The Jogye Order of Korean Buddhism, South Korea’s largest Buddhist order, has announced plans to restore a 1,300-year-old rock-carved statue of the Buddha that is believed to have been toppled in an earthquake some 600 years ago.
The five-meter, 80-tonne stone sculpture, discovered in 2007 by the Gyeongju National Research Institute of Cultural Heritage, is located near Yeolamgok Buddhist temple on Namsan Mountain near the city of Gyeongju, in South Korea’s North Gyeongsang Province. The statue was found lying face-down, its nose just five centimeters from a rock face, but with its features otherwise undamaged.
“The Buddha [statue has] spent a thousand years lying face down, to bear the sufferings of the people,” Venerable Jinwoo, president of the Jogye Order, said during a press conference in Seoul on 11 January. “Erecting the Buddha means raising up ourselves, and this will become a holy Buddhist service that restores the nature in all of us.” (The Korea Herald)
The Jogye Order is a school of Seon (Zen) Buddhism that traces its roots back 1,200 years to the Unified Silla (also known as the Later Silla) kingdom (668–935). The Jogye school as a distinct entity emerged in the late 11th century when the monk Bojo Jinul, credited as the school’s founder, sought to combine Seon practices with the theological underpinnings of sutra-based Buddhist schools, including Korean Pure Land Buddhism. The order now represents the largest segment of South Korea’s Buddhist population, administering about 1,900 active temples, more than 13,000 monastics, and seven million lay followers nationwide.
Studies on how to salvage the Buddha statue are underway and are expected to be concluded by midyear. Planning includes where the statue will eventually be relocated once it is safely upright. The restoration plan is being drawn up by the Cultural Heritage Administration and the city government of Gyeongju, with completion expected by 2025.
Researchers believe that the granite statue, which has been dated to around the late eighth Century, during the Unified Silla period, was toppled when a 6.4-magnitude earthquake struck the region in 1430. A senior researcher from the Cultural Heritage Administration explained that the rescue plan required painstaking attention to detail as the statue is currently resting on a precarious 45-degree incline.
“Minor cracks have been found in the Buddha statue, and there is no precedent for moving a relic that weighs over 80 metric tonnes,” the official noted, adding that a simulation of the rescue attempt using a life-sized replica of the statue would be conducted next year. (The Korea Herald)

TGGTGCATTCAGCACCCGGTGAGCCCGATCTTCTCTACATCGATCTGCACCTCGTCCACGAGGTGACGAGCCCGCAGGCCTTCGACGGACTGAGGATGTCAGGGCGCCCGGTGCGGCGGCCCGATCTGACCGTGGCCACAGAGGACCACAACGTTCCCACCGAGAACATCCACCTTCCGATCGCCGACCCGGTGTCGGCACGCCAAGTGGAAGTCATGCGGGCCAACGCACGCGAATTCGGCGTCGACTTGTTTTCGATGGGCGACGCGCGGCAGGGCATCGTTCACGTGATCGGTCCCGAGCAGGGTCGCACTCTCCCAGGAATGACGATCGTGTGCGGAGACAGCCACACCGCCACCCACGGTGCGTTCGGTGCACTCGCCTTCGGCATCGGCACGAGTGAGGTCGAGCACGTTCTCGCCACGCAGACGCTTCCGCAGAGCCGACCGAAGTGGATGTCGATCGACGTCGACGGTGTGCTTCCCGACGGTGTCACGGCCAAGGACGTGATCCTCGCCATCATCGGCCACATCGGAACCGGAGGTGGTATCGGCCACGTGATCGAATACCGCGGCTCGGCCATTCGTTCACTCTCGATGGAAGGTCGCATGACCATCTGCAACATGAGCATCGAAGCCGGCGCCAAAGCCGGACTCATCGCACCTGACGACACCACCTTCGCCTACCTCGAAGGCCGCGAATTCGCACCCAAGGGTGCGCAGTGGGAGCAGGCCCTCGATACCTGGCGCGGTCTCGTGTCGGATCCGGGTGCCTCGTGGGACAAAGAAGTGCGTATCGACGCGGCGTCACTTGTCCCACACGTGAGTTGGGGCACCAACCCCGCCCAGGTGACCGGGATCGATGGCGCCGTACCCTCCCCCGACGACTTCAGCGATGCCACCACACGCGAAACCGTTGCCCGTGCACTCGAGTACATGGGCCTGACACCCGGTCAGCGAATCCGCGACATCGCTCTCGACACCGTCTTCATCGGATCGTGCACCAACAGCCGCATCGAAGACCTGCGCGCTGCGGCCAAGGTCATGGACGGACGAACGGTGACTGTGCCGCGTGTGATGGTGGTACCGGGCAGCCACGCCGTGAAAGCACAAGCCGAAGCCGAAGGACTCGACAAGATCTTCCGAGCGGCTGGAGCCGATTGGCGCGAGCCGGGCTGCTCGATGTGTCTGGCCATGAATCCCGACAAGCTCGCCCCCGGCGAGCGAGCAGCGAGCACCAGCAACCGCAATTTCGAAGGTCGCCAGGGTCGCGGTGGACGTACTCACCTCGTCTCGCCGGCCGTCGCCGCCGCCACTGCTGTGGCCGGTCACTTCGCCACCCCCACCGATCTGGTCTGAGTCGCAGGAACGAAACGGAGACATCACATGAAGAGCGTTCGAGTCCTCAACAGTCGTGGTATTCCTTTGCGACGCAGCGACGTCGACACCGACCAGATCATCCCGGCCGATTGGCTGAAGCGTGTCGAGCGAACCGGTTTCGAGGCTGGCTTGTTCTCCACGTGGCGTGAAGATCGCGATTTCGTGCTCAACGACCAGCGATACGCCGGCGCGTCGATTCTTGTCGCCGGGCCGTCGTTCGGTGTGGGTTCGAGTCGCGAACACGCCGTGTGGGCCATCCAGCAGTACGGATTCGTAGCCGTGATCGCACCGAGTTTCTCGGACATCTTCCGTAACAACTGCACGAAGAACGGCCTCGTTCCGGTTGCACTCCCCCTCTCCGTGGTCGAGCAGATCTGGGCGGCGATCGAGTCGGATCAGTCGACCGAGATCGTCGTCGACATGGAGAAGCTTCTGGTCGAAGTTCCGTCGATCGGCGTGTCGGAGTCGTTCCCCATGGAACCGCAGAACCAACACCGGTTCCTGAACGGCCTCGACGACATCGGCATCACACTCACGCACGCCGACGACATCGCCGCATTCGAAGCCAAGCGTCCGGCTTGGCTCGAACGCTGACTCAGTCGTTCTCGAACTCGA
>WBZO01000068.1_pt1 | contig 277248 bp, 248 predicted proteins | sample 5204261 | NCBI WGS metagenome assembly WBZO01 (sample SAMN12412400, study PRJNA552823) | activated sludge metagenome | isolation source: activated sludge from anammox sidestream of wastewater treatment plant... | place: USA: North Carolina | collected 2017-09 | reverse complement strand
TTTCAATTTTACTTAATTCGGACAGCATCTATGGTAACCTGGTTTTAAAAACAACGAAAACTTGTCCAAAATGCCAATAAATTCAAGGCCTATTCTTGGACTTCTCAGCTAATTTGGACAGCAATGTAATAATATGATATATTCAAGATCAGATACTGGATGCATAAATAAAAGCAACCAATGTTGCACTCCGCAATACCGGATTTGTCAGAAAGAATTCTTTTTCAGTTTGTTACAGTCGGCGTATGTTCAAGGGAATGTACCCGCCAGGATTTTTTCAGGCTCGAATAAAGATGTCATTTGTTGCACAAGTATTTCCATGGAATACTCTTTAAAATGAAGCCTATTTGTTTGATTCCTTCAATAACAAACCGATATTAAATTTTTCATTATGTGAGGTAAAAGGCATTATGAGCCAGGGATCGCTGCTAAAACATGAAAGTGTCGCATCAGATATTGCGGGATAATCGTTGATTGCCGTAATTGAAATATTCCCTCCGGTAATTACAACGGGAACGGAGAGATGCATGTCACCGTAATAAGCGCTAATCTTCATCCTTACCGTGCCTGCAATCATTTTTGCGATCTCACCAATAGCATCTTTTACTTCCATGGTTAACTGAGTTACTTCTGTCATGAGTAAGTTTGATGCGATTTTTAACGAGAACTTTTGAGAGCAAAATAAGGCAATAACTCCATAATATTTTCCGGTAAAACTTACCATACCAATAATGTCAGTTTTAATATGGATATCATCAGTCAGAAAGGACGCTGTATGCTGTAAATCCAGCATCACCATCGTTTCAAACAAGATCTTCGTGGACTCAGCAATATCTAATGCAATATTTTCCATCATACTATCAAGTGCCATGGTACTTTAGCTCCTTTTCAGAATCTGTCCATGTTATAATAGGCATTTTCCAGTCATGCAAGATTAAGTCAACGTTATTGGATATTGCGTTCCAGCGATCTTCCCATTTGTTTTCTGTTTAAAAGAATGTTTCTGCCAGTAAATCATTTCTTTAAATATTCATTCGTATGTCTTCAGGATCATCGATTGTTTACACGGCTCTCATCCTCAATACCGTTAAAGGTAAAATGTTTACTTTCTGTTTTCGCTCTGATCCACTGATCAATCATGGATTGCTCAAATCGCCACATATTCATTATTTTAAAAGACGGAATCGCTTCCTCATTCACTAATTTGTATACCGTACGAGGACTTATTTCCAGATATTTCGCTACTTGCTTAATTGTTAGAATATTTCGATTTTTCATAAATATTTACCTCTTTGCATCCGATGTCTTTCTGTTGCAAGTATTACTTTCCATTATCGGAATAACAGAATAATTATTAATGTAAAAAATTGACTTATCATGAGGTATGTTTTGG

“Gyeongju and Pohang had earthquakes in 2016 and 2017, respectively, and there were bigger earthquakes in the past,” the official explained. “When re-erecting the statue, we have to make sure that the statue is set up in a spot that is safe against natural disasters.” (The Korea Herald)
The project to restore the fallen statue has been a point of discussion since its discovery in 2007. Speaking in 2020, Ven. Ilgam of the Jogye Order observed: “It has been 600 years since the Buddha statue of Yeolamgok Valley fell onto the ground, yet the [statue] emerged in this time period without any damage. When we think about why it happened, we may be given a historical mission to raise the Buddha to [restore] Korean Buddhism.” (Jogye Order of Korean Buddhism)
According to data from the 2015 national census, the majority of South Korea’s population—56.1 per cent—holds no religious affiliation. Christians make up the largest religious segment of the population at 27.6 per cent, while Buddhists account for 15.5 per cent.
Fallen ancient Buddha statue to be put upright by 2025 (The Korea Herald)
Stone Buddha Statue at Yeolamgok Temple Site, Namsan of Gyeongju (Korean Journal of Art History)
[One Million Vows Assembly] 2. Raising Buddha Properly in Mt. Namsan, Gyeongju City (Jogye Order of Korean Buddhism)
Buddha at Yeolamgok Valley (HISTORYLIBRARY 역사문화라이브러리)
Related news reports from BDG
Ancient Korean Buddhist Text to Be Inscribed on UNESCO Memory of the World Register
South Korea President Meets with Buddhist and Other Religious Leaders in Wake of Itaewon Tragedy
Buddhist Leaders Join Memorial for Victims of Deadly Halloween Tragedy in Seoul
Engaged Buddhism: 20th Biennial INEB Conference Concludes in South Korea with a Commitment to Action, Peace, and Change
New Head of Jogye Order of Korean Buddhism Takes Office
Seoul International Buddhism Expo to Focus on Ritual